A South Korea has overturned a law banning TVs on car dashboards, which cab drivers have installed to “beat boredom” during traffic jams. The TV watching led to increased crashes and injuries. However, the court’s holding seems mostly based on legal technicalities, and the legislature should be able to just re-pass a more valid law. (BBC News, A.M.) (Tip: A.M.)
Debate tolls thoroughly! Now don’t!
Maryland House of Delegates Majority Leader Kumar Barve (D-Gaithersburg) opposes higher rush hour tolls on the ICC, a road he fought hard to build. He wants the issue “debated openly and exhaustively.” But he wasn’t against rush-hour tolls when the ICC was being debated exhaustively, nor is he speaking out against them for the proposed I-270 toll lanes, which he signed a letter supporting. (Baltimore Sun)
Making transit more accessible
Metro has gotten a grant to help persons with disabilities use fixed-route transit instead of MetroAccess. Each MetroAccess ride costs Metro about $38, so the more people can use regular buses and trains, the better. The program will partner with existing disability services facilities. (Examiner)
The various long-term planning organizations, like COG and NCPC, are holding a forum with the Coalition for Smarter Growth to discuss the “Greater Washington 2050” long-term direction of the region. This is a good opportunity to push officials to think about more than cars in their plans, especially COG which hasn’t been so good about that in the past. The forum is next Thursday, November 12th, from 6-8 pm.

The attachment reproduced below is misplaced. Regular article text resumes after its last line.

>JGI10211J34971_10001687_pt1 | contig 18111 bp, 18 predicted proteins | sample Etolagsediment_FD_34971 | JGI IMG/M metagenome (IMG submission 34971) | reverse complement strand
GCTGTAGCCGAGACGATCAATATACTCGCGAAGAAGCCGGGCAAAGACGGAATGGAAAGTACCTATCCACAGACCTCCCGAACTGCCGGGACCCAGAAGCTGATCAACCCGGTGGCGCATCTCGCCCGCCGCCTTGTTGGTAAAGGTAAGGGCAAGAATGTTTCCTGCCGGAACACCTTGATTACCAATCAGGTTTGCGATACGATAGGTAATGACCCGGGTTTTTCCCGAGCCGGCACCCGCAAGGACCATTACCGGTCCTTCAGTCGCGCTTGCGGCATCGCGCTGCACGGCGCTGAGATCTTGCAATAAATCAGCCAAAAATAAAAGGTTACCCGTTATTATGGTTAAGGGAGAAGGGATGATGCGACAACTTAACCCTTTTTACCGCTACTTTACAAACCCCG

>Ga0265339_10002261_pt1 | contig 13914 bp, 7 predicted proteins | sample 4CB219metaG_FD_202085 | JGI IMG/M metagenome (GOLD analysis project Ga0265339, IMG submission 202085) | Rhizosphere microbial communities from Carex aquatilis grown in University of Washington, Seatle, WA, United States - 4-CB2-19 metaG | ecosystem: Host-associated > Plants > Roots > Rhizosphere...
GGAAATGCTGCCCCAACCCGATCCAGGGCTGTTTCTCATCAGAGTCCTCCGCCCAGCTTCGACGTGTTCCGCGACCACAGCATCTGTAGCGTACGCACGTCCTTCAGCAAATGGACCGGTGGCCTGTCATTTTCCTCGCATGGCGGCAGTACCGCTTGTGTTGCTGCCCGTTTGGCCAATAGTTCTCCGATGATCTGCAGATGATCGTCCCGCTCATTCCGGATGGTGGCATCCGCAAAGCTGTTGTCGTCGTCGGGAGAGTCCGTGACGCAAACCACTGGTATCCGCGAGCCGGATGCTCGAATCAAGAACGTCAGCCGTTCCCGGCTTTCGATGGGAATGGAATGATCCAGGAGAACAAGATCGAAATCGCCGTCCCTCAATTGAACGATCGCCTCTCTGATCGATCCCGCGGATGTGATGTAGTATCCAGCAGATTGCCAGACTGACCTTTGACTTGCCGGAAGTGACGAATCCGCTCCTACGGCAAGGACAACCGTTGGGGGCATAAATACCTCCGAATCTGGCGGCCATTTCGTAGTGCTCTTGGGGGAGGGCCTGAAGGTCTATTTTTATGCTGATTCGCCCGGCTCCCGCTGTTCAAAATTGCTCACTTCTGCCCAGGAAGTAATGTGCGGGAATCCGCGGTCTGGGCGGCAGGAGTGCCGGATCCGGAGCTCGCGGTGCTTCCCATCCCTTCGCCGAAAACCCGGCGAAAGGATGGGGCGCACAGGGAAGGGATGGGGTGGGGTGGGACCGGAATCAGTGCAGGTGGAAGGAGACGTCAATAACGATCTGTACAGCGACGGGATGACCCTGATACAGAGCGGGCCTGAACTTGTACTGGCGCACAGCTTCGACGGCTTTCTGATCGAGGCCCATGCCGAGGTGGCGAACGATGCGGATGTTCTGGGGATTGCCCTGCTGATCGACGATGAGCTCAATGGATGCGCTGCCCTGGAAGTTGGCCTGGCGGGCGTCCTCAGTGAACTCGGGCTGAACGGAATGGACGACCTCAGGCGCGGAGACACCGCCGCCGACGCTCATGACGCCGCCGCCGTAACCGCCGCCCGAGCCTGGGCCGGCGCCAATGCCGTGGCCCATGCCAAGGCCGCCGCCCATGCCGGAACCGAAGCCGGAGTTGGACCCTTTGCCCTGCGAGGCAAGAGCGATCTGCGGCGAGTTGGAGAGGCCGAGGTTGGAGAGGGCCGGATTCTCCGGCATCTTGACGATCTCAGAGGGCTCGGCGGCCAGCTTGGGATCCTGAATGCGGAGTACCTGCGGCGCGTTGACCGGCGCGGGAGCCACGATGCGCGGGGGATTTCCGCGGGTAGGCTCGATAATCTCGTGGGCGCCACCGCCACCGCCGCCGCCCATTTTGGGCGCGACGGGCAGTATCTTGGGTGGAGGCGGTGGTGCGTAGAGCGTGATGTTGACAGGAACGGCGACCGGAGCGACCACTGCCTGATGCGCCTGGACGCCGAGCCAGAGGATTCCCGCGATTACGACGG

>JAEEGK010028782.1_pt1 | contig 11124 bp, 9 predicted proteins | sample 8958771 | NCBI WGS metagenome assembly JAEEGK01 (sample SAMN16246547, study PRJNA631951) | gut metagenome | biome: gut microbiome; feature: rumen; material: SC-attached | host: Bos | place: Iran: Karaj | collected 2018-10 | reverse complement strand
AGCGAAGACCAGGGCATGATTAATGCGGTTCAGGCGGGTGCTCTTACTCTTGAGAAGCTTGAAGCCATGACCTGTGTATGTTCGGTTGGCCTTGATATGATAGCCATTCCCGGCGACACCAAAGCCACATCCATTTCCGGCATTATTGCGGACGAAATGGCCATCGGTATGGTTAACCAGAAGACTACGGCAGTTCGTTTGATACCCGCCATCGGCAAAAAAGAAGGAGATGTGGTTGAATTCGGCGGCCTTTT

Jaydriving worse than jaywalking
Traffic columnists may scorn “throngs of iPod-wearing” jaywalkers, but the evidence actually shows that jaywalking is not much of a safety problem, writes Tom Vanderbilt. Statistics showing pedestrians to be at fault for most accidents in places like Florida just show how bad Florida roads are and how easy it is for drivers to foist the blame. (Slate)
Buffett Northern Santa Fe
Warren Buffett’s Berkshire Hathaway has bought Burlington Northern Santa Fe, making a big bet on the future of freight rail. (It’s also a big bet on coal power and against strong environmental legislation). (Post, Cavan) (Tip: Cavan)